3. Discussion and Conclusions

[20] Even though it was discussed that the formation of new particles originating from isoprene chemistry may influence the cloud properties [Meskhidze and Nenes, 2006], there is experimental evidence that isoprene is not likely to induce nucleation [Verheggen et al., 2007]. Nevertheless, it can contribute to secondary organic aerosol (SOA) by acid-catalyzed particle phase reactions [Jang et al., 2002] and also via cloud processing [Lim et al., 2005]. However, the annual cycle of the isoprene SOA source is found to be out of phase with the observed cycle of organic carbon aerosol in the remote Southern Ocean [Arnold et al., 2009] pointing to a reduced importance.

[21] The precipitation loss could be due to the suppressed ice nucleation processes in combination with slowed down coalescence. While lowest optical thickness of ice clouds is observed for lower cloud top temperature and higher CCN number, coincident with higher optical thickness of water clouds, precipitation initiation seems to be affected by the reduced ice-crystal process.

[22] Since ice nuclei are expected to be widely absent over the remote Southern Ocean strongly supercooled water droplets will initiate freezing. On the other hand supersaturation of H2SO4 has been observed [Zorn et al., 2008] in these oceanic regions. The smaller supercooled droplets likely contain a higher H2SO4 concentration near to blooming areas of plankton. Since it has been found in the laboratory that H2SO4 lowers the freezing point of small droplets [Vortisch et al., 2000] the process of homogeneous ice formation needed for precipitation initiation could be suppressed. The analysis of the optical thickness and the effective particle size of ice clouds from MODIS supports this explanation (Figure S5 of the auxiliary material).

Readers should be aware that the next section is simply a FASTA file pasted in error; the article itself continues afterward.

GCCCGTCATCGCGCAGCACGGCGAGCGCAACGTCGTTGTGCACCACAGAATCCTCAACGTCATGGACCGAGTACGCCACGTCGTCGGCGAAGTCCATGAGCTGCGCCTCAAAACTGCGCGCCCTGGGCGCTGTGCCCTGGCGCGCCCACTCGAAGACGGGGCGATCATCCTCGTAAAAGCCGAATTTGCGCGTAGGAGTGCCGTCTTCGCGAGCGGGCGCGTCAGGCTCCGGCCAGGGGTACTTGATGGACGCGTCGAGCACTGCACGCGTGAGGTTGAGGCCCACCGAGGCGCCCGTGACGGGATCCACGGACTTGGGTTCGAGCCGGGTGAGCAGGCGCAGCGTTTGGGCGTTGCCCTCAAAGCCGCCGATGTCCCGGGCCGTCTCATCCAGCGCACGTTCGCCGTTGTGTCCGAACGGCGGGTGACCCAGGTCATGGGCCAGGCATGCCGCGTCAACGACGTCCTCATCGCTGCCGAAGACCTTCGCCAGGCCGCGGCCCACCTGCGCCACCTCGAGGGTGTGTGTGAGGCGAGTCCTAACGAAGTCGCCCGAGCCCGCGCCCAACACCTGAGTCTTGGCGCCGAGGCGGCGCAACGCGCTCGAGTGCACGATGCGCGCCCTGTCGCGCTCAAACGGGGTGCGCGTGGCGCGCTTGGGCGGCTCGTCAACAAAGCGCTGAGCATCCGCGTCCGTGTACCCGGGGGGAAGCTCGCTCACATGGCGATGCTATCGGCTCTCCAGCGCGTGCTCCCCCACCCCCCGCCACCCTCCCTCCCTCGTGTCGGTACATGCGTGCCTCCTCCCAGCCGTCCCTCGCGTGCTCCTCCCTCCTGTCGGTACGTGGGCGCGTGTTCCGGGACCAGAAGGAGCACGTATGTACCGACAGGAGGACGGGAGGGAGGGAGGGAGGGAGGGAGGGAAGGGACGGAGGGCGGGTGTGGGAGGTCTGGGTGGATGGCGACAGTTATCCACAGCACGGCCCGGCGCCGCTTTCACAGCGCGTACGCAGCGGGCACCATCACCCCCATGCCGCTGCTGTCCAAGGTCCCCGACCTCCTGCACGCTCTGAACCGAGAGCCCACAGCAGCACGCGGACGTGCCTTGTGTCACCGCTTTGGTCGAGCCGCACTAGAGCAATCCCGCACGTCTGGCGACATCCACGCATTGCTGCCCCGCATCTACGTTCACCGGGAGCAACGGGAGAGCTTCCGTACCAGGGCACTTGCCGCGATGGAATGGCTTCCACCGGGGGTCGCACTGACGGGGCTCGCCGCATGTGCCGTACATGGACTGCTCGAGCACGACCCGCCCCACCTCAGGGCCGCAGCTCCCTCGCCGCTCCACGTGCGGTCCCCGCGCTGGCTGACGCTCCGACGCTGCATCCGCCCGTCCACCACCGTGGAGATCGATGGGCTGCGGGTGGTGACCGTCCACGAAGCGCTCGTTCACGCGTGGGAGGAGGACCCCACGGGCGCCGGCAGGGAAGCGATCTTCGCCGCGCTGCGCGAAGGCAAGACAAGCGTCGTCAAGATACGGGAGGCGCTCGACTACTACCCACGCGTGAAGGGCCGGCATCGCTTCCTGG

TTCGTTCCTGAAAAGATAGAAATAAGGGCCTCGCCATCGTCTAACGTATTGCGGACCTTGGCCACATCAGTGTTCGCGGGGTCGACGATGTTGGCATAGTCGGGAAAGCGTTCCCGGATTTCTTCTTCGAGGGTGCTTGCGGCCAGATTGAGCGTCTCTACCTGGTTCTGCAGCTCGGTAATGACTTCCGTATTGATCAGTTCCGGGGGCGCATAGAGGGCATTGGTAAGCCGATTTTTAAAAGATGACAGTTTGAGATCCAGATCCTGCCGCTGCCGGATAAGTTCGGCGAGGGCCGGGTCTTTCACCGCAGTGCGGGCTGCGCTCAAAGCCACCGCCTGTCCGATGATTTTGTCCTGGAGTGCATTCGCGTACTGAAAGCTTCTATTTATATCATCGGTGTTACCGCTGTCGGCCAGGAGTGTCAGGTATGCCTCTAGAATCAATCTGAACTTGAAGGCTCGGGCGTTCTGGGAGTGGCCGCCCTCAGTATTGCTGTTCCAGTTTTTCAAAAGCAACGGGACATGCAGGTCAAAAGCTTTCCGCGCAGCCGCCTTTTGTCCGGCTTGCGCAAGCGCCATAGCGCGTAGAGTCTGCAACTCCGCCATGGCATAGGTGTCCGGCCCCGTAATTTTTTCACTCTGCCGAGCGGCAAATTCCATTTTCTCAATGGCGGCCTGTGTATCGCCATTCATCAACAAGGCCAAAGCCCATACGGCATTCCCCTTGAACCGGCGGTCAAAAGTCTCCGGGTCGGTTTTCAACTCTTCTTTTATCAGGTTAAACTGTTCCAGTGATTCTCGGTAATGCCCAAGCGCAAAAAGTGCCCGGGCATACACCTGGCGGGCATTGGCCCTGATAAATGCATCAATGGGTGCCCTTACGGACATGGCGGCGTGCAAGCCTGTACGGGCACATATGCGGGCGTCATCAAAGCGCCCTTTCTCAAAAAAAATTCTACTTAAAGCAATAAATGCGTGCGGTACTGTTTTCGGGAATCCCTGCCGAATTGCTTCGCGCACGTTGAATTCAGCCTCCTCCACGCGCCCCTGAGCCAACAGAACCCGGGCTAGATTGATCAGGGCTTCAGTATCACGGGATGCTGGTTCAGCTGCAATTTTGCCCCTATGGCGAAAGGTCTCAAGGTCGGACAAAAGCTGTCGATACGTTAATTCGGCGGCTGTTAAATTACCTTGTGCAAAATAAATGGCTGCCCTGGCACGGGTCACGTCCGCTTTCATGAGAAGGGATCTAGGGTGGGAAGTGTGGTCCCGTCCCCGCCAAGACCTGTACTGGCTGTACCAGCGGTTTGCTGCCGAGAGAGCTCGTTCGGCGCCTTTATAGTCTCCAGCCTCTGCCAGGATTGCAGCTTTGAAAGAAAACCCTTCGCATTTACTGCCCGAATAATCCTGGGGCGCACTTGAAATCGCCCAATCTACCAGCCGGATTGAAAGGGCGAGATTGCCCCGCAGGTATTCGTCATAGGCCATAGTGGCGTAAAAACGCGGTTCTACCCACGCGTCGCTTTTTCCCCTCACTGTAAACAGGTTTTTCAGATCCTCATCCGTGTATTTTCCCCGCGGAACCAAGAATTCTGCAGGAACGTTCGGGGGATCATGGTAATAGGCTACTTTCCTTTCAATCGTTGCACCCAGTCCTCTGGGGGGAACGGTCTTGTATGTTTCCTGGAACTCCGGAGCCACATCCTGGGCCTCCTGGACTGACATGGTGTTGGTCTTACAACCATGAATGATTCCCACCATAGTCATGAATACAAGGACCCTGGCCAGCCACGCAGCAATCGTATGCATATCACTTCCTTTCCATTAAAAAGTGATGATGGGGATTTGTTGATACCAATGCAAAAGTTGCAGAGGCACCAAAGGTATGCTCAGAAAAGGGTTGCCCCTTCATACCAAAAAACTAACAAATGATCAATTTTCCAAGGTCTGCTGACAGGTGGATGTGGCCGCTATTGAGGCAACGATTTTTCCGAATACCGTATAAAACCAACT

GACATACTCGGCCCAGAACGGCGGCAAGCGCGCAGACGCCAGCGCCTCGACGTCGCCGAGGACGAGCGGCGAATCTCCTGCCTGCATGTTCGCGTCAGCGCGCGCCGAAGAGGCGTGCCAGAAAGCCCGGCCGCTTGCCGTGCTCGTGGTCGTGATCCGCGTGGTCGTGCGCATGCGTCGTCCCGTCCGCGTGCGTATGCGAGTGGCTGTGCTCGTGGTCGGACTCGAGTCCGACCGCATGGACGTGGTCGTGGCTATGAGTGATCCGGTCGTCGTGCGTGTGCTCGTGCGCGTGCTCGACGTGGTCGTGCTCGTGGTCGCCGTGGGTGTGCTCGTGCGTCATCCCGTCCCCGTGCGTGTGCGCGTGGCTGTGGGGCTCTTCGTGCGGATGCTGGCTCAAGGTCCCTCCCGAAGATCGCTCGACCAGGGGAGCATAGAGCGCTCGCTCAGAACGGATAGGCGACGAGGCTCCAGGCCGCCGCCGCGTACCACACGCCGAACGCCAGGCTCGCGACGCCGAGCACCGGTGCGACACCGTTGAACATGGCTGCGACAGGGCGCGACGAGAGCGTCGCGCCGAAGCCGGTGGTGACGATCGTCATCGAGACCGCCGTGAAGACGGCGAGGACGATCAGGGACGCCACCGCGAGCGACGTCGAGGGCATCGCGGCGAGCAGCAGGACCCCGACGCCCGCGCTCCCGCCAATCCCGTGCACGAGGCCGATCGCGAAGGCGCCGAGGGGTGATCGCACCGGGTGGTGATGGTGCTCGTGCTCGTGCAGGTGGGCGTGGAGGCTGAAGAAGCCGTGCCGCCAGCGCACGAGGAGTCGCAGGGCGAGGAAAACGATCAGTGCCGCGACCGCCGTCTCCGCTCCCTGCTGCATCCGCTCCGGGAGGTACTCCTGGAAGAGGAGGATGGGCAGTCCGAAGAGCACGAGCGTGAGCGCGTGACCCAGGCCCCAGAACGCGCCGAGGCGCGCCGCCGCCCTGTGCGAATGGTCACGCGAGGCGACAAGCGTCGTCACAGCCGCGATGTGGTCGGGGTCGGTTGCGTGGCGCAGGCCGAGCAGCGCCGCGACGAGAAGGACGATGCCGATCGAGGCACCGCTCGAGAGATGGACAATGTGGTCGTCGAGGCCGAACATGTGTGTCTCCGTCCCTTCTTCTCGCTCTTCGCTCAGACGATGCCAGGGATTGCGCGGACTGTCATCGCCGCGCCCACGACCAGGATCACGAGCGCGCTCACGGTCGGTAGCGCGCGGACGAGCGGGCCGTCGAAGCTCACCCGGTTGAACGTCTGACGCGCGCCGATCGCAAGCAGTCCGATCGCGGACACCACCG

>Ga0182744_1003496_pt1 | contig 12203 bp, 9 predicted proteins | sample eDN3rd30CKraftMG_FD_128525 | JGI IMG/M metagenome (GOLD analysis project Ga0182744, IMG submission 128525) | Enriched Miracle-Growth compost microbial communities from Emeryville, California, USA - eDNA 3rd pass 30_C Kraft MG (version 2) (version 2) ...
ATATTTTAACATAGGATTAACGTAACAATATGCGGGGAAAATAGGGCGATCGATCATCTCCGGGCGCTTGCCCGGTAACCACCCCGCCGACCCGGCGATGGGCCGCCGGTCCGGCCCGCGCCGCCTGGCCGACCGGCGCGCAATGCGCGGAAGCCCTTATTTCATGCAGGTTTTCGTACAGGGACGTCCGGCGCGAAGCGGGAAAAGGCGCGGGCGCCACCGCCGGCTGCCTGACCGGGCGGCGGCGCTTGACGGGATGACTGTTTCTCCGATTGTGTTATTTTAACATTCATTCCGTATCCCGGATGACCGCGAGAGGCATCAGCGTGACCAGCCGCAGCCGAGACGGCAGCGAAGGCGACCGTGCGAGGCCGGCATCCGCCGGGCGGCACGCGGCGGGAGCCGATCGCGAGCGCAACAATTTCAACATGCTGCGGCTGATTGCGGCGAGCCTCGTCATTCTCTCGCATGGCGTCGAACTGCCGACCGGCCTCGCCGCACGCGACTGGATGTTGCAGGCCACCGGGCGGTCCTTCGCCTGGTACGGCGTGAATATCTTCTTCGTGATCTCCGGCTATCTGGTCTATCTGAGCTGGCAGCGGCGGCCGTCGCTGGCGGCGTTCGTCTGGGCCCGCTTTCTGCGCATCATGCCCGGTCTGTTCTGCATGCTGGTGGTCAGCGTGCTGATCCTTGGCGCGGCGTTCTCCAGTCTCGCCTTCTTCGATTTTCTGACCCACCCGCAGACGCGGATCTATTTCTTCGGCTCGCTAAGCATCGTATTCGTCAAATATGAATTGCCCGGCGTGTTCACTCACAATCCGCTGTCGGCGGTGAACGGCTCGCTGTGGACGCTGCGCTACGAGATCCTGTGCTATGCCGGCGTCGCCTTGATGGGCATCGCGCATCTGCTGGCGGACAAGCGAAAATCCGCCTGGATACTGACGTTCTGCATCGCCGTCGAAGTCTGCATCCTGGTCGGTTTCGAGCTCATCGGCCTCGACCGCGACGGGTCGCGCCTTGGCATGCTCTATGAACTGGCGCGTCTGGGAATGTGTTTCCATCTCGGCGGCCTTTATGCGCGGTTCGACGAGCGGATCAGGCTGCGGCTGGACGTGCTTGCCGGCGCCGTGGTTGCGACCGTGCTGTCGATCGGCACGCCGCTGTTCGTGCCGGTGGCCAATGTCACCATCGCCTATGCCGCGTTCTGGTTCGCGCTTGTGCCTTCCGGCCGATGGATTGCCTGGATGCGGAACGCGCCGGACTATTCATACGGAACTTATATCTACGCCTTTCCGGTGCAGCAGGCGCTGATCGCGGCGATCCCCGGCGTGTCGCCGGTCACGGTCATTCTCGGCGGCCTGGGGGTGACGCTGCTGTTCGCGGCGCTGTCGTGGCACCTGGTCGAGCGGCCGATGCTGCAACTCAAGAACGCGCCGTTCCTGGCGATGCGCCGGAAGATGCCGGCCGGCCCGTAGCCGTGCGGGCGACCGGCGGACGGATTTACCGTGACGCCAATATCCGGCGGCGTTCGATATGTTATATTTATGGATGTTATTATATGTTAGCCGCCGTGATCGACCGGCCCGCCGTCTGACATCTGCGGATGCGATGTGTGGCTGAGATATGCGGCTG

[23] Where are the high CCN numbers and blooming areas of phytoplankton located? The strongest aerosol effects on clouds occur along the Antarctic Polar Frontal Zone where strong upwelling of nutrient rich cold water takes place (Figure S6 of the auxiliary material). We find the highest CCN numbers over the blooming areas of phytoplankton with highest chlorophyll-a concentrations close to the cyclone track of the Southern Ocean as depicted by NASA's AIRS data for the 925 hPa geopotential height (Figure S7 of the auxiliary material). There, upwelling of nitrate and silicate-rich deep water [Falkowski et al., 1998] leads to high concentration of diatoms as also simulated by the NASA Ocean Biogeochemical Model (NOBM). Since we also find nearly constant lapse rates in the troposphere below 700 hPa for all CCN numbers from AIRS measurements (Figure S8 of the auxiliary material) we conclude that the changed stability of the atmosphere has no influence.

[24] Finally we investigated the dependence of our results on cloud liquid water path (Lp) using AIRS data. Aerosol effects occur for quite different Lp. However, the effect is strongest for low values of Lp (Figure S9 of the auxiliary material).

[25] In conclusion we observe a marine biology influence on the Earth's radiation budget over the Southern Ocean's plankton blooms (for a schematic see Figure S10). In addition, we found that not only the radiation budget at top of the atmosphere is reduced but also cloud cover is increased and precipitation amount is lowered over the Southern Ocean close to oceanic phytoplankton blooms. The strongest indirect aerosol effects are observed over the Antarctic Polar Frontal Zone at 60°S where nutrient rich water stimulates primary production in the austral summer half year.


[26] Images and data used in this study were acquired using the GES-DISC Interactive Online Visualization and Analysis Infrastructure (Giovanni) as part of NASA's Goddard Earth Sciences (GES) Data and Information Services Center (DISC). The authors thank R. Marks for valuable discussions and A. Devasthale for providing satellite data.

[27] The Editor thanks two anonymous reviewers for their assistance in evaluating this paper.